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SoFi Pays Clients for Unexpected Tax Hit


Social Finance Inc. is paying money to customers for unexpected capital-gains taxes after the financial technology startup pulled their money from Vanguard Group’s funds into its own exchange-traded funds.

The San Francisco firm launched in April two SoFi-branded ETFs that it said would cost zero for a period. The firm didn’t tell customers of SoFi’s robo-advisory business beforehand that it would liquidate some clients’ existing ETF investments and funnel the proceeds into SoFi’s own new funds.  

The move stood to generate capital gains for some clients, saddling them with tax bills, The Wall Street Journal reported. The two ETFs made their debut in April with a CNBC appearance by Anthony Noto, SoFi’s chief executive.

This month, the firm notified users who were affected that they would receive refunds. SoFi identified about 10,000 out of its roughly 26,500 robo-advisory accounts as potentially affected, according to a person familiar with the matter.

“While we believe the changes made in April to improve our portfolios were in your long-term best interest, we recognize that the changes may have had an unexpected tax impact on some of our members,” according to an email to

Ken Schapiro,

founder of Backend Benchmarking, a firm in Martinsville, N.J., that opens accounts at robo advisers and compares their performances.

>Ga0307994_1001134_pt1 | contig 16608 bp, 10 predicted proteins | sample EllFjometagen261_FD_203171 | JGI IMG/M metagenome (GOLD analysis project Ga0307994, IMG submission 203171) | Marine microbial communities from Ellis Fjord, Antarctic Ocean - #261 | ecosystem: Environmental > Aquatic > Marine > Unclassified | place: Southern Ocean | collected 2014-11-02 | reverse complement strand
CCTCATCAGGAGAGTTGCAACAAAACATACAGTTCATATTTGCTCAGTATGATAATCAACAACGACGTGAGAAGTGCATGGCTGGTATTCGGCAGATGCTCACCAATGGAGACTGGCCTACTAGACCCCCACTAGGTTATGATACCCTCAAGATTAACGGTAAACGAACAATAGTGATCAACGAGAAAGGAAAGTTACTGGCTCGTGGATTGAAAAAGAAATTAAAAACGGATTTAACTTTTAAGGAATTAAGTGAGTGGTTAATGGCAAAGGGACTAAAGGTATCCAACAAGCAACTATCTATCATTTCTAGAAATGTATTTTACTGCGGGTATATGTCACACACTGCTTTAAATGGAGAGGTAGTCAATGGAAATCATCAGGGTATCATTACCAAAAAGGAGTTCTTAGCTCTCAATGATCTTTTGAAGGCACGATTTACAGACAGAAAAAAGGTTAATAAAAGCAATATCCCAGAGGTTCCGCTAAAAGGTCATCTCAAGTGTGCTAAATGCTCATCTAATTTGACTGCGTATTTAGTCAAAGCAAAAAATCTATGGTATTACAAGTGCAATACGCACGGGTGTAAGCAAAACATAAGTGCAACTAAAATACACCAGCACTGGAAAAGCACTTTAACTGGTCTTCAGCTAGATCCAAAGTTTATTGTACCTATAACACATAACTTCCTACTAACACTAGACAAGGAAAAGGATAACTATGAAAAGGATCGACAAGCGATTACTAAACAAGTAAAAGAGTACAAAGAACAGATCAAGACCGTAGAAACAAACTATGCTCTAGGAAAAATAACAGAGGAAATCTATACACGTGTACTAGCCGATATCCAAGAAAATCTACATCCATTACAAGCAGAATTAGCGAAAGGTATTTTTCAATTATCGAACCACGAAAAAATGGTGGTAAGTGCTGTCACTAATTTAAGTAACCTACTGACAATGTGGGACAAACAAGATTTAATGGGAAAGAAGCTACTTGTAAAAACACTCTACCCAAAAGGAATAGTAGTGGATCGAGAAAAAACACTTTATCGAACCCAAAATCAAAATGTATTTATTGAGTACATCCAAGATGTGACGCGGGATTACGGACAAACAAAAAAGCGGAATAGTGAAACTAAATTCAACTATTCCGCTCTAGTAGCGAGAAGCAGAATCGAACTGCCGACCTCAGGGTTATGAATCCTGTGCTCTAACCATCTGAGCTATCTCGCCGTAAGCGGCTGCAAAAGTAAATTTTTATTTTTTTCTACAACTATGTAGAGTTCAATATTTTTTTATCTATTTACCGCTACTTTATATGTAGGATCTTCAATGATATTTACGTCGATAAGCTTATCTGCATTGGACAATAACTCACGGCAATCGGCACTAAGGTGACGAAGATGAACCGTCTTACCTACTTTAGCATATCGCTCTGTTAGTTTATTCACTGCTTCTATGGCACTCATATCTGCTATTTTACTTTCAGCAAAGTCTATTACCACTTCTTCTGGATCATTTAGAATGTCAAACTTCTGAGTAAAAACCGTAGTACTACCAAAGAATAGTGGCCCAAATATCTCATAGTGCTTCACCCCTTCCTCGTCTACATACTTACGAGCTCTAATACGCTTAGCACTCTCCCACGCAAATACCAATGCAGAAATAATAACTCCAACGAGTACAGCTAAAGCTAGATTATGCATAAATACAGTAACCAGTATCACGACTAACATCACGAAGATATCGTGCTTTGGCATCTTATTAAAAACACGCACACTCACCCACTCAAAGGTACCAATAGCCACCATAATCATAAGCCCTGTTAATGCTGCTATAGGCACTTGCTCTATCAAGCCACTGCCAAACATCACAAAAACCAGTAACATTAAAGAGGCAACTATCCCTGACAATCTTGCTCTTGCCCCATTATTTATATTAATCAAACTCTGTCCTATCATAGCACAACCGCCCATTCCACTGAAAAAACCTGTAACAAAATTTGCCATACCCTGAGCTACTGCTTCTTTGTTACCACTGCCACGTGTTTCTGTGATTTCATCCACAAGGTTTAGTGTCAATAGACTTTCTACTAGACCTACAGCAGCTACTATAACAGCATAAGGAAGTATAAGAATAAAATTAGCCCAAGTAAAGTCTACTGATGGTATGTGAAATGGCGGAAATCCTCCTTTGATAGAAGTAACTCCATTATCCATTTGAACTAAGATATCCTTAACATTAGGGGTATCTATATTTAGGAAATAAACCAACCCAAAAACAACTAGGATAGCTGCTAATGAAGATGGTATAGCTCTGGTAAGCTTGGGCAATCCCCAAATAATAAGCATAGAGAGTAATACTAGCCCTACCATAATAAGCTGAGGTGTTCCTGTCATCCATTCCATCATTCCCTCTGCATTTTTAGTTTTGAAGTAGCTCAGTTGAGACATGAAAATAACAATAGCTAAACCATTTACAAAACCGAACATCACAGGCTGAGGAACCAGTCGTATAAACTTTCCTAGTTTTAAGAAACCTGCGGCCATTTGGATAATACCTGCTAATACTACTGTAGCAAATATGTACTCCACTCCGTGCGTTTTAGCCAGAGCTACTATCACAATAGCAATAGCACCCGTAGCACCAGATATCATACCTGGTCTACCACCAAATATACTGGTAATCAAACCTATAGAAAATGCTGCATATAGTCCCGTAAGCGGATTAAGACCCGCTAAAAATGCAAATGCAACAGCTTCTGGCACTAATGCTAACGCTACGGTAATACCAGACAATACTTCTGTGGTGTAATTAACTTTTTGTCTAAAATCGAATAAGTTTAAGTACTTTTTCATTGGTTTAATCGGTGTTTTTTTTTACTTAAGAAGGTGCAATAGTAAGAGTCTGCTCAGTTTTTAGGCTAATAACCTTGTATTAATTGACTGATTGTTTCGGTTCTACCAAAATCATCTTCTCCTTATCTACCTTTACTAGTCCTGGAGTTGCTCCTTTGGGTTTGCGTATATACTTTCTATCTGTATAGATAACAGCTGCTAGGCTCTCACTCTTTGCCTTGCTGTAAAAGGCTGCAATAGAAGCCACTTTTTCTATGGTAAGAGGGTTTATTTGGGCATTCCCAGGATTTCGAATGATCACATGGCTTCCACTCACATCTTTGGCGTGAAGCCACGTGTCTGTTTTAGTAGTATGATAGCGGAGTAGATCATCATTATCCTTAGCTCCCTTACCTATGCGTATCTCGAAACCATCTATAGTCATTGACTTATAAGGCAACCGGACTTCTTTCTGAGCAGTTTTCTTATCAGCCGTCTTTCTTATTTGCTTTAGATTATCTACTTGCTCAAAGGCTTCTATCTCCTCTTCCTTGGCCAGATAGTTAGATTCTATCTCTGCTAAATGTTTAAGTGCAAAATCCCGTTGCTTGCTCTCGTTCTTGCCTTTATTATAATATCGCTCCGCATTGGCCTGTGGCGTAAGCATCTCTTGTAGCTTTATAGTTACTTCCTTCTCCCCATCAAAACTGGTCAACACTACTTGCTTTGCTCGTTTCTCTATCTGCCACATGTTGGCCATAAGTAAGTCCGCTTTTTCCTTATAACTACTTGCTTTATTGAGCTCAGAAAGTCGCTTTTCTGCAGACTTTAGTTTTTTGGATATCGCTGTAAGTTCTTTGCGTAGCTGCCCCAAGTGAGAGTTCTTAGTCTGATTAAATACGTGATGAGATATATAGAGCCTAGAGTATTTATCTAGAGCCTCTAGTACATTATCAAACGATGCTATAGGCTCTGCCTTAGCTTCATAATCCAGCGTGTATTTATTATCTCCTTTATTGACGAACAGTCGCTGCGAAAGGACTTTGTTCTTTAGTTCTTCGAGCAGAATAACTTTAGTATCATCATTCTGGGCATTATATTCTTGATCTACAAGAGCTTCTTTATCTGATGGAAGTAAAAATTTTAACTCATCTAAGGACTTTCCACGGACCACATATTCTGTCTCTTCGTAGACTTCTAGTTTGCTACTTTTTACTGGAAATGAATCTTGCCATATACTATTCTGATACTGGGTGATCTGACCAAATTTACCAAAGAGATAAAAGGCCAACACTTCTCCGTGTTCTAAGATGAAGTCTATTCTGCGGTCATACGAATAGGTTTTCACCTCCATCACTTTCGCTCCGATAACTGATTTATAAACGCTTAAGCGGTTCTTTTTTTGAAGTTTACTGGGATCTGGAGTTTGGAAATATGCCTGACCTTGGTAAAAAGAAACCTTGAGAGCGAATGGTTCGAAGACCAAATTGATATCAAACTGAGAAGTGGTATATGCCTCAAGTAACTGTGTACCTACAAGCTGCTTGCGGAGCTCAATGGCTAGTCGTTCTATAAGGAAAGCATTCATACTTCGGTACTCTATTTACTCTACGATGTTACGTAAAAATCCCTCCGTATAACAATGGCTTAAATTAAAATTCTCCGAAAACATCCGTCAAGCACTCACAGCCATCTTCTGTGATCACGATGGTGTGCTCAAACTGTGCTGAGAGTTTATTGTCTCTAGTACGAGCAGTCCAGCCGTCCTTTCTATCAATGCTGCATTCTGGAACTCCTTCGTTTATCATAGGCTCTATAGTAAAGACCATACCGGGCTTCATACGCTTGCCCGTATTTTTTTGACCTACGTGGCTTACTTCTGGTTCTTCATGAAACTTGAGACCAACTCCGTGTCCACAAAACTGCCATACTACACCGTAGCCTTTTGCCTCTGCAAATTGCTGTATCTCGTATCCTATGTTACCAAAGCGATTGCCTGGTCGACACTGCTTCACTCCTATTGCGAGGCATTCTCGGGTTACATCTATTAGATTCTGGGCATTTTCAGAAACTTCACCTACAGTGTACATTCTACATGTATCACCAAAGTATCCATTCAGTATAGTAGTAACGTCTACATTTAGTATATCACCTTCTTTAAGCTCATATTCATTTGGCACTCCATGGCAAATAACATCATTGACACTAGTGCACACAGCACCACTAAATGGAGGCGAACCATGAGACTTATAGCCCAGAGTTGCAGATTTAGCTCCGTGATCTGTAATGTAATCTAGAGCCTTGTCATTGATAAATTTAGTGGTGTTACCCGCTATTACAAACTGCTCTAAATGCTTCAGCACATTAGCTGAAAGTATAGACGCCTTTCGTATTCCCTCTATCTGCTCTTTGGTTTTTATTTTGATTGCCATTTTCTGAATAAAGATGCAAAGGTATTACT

SoFi previously told the Journal that it had notified customers of the change “in a timely fashion in accordance with regulations” and added that “institutional asset managers do not typically forecast trades.”

SoFi’s moves come as robo advisers are locked in an intense battle for the money and data of young customers and as smaller fund providers face an uphill fight getting on major distribution platforms. Robo advisers are technology platforms that assemble portfolios for people with algorithms and typically charge lower fees than human advisers.

SoFi’s two ETFs will be free for a period thanks to fee waivers, which extend through at least June 2020.

The funds, which marked SoFi’s first foray into the ETF market, have slightly over $60 million collectively, according to FactSet.

Faced with a tougher environment for consumer lending, the online lender is trying to branch out into such areas as banking and investing. As part of an effort to raise its profile, SoFi won the rights to put its name on a new stadium that will be the home of the Los Angeles Rams and the Los Angeles Chargers of the National Football League.

Write to Dawn Lim at dawn.lim@wsj.com

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